Brazil endured their first set of back-to-back losses on home soil since 1940, losing the third place game at their World Cup to the Netherlands 3-0 in Brasilia on Saturday night.
The result concluded what local media have called an "$11 billion nightmare" for the hosts, and while that seems cruel considering the great entertainment we have seen here this summer, there is no mistaking the depth of Brazil’s humiliation.
What had been such a promising World Cup on the field for the hosts became a disaster last week, when Germany delivered a beat-down of epic and historic proportions. Brazil coughed up seven goals in that match, and after Saturday, their grand total for this World Cup stood at 14, the most they had ever allowed in a World Cup tournament, and for that matter, the most any host has ever conceded their guests.
”It’s a terrible feeling, I don’t know what to say,” Oscar said. ”After a huge loss to Germany, today we tried our best from the beginning to win third place but it wasn’t our day. We have to see what went wrong so we can improve for the future.”
How did they hit such heights? Easy. Brazil’s frantic play paired with dreadful defending allowed them to throw games away right from the opening moments. Brazil conceded a goal from the penalty spot in just the third minute. They never recovered, and the one-time golden boys would depart with boos ringing in their ears.
Arjen Robben raced into the area two minutes into the game on a clean breakaway. Thiago Silva reached out, grabbed him by the shoulder, and hauled him down, and referee Djamel Haimoudi immediately pointed to the spot. While it was questionable if the foul was actually inside the box or not, everyone was baffled that Thiago Silva subsequently remained on the field. It was a clear red card offense. Even if this third-place match is a wretched and unloved one, it still felt like the wrong call, and it would signal a shaky evening from the man in the middle. Even so, Robin van Persie stepped up to the spot, and pinged the shot home with authority.
Fourteen minutes later, the Dutch ran a textbook counterattack, overloading the right side with Jonathan de Guzman cutting the ball back from the far side. David Luiz bafflingly headed the ball out into space, and Daley Blind stepped up, and on his weaker foot, barreled it home. Blind is not exactly a goal-machine — his last strike was back in February and this was his first for Holland, ever. Georginio Wijnaldum added a late insult, sweeping in a shot served in by Daryl Jamaat. It was pathetically "defended" by Julio Cesar, and when it went in, the catcalls from the Mane Garrincha grew ever louder.
Those boos stung. David Luiz has worn the hangdog expression of a jilted lover throughout these past two matches. Once the face of this team, he has become the scapegoat. The tears he has shed over the week are genuine, but he has imploded so spectacularly at this World Cup, with boneheaded plays following bad fouls. Somewhere, surely, Roman Abramovich was rubbing his hands with glee — Chelsea sold David Luiz to PSG for some $80 million on the eve of this World Cup (On the other hand, Laurent Blanc, who now faces a future with Maxwell, Thiago Silva and David Luiz on his back line, may be checking his pockets to see if he still has the receipt).
The only person in yellow who looked like wanted to be on the field was Oscar, and after a largely invisible performance against Germany, he was a consistent threat for the hosts. But despite winning a number of free kicks for the hosts, their best chance didn’t come until the hour mark, when Ramires dragged a shot wide of Jasper Cillessen’s goal. Oscar was in fact booked for diving in the 69th minute — a terrible call that wrapped up a mystifying performance from Haimoudi, who seemed to be watching some other game, at some other stadium.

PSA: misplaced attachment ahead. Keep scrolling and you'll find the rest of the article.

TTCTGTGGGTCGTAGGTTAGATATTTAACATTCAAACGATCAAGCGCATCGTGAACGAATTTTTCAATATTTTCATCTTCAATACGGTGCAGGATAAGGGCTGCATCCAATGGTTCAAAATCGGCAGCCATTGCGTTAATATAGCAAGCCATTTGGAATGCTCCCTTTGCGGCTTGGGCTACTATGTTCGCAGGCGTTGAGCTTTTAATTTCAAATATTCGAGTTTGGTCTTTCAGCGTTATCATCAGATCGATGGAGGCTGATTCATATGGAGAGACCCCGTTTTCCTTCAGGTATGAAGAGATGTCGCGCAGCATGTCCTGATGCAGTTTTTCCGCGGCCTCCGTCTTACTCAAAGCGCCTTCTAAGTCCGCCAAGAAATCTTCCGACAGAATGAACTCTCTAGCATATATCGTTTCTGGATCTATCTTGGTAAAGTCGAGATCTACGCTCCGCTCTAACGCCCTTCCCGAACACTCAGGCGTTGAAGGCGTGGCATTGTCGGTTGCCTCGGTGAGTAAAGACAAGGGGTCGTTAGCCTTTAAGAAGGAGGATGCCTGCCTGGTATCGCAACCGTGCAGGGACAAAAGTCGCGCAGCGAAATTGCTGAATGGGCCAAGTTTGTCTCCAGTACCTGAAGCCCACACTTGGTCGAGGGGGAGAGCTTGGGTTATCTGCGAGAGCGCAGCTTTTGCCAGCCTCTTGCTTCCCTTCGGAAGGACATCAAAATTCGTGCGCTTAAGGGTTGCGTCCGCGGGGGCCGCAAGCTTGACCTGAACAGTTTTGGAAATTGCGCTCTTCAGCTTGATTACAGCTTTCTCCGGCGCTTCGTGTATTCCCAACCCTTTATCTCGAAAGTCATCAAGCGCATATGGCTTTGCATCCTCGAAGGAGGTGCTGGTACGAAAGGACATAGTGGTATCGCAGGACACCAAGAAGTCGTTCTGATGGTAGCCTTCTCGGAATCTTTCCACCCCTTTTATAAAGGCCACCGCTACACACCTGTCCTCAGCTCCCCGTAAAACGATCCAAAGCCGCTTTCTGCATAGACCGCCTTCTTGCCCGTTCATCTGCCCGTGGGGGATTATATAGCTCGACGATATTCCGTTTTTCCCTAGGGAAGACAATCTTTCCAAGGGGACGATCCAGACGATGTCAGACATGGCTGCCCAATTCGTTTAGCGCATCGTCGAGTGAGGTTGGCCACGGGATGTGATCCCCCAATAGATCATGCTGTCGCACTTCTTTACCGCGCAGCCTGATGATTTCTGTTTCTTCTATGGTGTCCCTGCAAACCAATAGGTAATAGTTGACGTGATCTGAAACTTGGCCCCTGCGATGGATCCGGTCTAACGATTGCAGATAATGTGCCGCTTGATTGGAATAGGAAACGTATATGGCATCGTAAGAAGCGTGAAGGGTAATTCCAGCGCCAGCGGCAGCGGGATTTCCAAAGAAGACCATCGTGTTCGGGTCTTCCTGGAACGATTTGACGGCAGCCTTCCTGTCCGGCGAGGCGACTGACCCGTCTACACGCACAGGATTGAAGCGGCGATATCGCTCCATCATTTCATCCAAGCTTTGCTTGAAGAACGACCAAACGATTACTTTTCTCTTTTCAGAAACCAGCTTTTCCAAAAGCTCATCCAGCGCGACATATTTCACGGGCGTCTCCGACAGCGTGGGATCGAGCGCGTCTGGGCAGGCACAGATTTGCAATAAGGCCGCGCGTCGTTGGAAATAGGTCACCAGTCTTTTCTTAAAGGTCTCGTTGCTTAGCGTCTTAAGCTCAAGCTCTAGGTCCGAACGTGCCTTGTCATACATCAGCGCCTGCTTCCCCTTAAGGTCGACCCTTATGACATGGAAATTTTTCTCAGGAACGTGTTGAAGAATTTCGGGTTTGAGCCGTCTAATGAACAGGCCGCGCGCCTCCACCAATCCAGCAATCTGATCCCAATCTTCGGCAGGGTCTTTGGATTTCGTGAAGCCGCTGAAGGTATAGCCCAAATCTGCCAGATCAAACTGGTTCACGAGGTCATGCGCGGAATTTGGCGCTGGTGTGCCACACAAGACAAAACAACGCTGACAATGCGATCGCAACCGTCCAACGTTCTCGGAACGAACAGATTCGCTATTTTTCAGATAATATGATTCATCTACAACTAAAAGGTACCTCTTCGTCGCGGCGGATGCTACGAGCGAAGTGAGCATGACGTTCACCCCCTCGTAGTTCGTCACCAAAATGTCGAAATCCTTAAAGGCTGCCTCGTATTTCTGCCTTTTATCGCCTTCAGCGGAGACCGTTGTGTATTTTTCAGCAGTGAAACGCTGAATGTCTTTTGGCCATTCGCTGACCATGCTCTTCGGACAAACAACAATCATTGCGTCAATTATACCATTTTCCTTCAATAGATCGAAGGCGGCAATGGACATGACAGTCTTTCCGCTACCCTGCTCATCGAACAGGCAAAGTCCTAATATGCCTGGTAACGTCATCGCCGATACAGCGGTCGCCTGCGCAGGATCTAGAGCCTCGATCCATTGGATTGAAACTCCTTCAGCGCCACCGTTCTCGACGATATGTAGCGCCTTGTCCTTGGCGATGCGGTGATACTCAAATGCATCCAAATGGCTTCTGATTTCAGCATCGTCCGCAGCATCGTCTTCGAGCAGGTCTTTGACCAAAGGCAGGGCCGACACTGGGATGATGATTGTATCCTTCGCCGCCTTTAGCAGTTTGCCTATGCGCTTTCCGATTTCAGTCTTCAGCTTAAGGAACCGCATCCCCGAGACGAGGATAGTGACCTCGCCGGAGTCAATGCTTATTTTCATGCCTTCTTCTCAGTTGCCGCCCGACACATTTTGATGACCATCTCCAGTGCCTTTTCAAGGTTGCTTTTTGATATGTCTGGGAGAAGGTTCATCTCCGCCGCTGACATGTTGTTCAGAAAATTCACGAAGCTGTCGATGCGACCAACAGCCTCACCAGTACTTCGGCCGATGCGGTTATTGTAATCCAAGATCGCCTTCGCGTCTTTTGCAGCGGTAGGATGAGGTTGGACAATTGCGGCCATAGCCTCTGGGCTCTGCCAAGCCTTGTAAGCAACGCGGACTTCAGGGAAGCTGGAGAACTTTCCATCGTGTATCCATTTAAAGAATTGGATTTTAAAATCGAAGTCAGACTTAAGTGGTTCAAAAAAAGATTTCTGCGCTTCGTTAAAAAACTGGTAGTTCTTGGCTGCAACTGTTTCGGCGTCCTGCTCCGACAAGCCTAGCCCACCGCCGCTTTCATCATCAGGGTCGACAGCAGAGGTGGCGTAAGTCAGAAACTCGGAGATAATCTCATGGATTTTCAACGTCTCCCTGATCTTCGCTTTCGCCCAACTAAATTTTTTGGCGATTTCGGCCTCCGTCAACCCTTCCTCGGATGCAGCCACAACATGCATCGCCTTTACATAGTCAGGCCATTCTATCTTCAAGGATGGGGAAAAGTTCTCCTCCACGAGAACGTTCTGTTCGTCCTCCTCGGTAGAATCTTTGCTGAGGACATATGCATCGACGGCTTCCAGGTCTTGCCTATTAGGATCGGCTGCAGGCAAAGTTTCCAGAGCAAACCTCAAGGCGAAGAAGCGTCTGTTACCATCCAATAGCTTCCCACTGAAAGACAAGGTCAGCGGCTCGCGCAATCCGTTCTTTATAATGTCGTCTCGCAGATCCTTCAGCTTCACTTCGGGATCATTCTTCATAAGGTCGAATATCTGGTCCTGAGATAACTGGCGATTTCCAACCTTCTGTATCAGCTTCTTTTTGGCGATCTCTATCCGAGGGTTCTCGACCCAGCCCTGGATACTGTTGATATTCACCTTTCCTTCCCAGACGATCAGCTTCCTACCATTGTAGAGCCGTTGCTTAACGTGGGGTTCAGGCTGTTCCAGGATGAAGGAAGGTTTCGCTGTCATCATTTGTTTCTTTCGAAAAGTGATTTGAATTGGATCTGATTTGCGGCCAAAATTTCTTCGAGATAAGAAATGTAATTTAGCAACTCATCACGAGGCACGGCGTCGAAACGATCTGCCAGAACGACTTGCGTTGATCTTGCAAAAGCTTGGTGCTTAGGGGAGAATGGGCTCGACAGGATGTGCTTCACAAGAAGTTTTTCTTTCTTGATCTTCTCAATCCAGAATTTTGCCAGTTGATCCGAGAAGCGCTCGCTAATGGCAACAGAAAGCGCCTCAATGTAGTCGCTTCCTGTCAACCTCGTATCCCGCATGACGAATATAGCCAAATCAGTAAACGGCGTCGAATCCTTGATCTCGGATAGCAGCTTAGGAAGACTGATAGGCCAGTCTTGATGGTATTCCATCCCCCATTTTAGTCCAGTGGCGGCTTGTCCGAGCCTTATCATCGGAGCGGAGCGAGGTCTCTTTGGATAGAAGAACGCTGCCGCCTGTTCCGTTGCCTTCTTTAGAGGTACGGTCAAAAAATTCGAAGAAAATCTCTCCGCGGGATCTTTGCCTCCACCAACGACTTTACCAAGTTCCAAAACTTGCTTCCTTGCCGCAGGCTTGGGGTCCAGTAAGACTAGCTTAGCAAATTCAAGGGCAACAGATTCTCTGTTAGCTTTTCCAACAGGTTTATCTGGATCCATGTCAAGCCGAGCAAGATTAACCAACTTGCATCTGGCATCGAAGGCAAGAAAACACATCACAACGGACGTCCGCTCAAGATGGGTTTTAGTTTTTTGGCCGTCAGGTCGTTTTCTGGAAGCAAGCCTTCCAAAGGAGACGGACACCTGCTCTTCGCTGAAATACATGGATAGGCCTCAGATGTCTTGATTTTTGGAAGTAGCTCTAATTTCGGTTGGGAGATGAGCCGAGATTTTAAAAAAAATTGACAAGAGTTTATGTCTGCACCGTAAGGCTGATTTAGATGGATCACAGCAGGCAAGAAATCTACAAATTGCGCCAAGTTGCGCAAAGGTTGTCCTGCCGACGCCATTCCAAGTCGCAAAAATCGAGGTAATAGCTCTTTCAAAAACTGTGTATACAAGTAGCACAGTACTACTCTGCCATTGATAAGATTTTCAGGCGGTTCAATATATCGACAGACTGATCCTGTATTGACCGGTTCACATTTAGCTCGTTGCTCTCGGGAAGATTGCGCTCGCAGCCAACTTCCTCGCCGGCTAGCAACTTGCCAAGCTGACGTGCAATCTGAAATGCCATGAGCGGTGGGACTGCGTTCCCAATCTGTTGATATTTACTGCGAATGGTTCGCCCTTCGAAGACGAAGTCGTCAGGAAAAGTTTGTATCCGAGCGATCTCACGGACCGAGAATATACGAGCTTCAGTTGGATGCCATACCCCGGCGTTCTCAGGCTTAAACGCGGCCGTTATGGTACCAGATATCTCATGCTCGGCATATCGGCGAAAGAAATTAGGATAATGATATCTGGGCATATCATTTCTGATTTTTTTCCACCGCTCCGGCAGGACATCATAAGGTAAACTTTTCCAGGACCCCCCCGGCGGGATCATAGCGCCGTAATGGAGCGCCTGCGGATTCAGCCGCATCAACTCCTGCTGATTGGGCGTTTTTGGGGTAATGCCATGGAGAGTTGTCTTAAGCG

For the Dutch, this was a case of simply going through the motions. It felt as if another box was checked off for the World Cup’s perennial bridesmaids — they had never won the bronze at the World Cup — but their manager, Louis van Gaal, had made no secret of the fact that he thinks these games are useless wastes of men’s time. He’s got a point, and only Robben really looked as if he was giving his all.
Brazil can take heart that many of the worst fears around this World Cup — the protests that roiled the Confederations Cup, the high-wire rush to finish the stadiums, the real worries over security — did not materialize. But the nation will still feel burned. Brazil spent an incredible sum on a World Cup with few tangible lasting benefits — and worst of all, they didn’t win it. The vitriol that has been directed at FIFA, at Sepp Blatter, and at their president, Dilma Rousseff, is a reflection of that anger, and it will be interesting to see what happens next.
Off the field, Rousseff is likely to lose her October election, and FIFA have come out of this World Cup looking even more roguish than thought possible (the capper may be the farce that is the growing ticket-reselling scandal which saw a high-ranking FIFA associate named a fugitive by the police). On the field, if Brazil can rebuild their domestic leagues and development program, getting back to the style that carried them to many triumphs, they may yet be a team of the future.
”It’s frustrating,” Silva said. ”We didn’t deserve to have it end like this. But unfortunately it’s football. I have to apologize to our people. The fans supported us even during the 7-1 loss and again today. They booed in the end, but it was normal. They have feelings too.”
Right now, however, they are fourth. And in this football-mad country, that cuts deeply indeed.
Netherlands: Jasper Cillessen (Michel Vorm, 90); Dirk Kuyt, Ron Vlaar, Stefan de Vrij, Bruno Martins Indi, Jordy Clasie (Joel Veltman, 90), Daley Blind (Daryl Janmaat, 70); Georginio Wijnaldum, Jonathan de Guzman; Arjen Robben, Robin van Persie.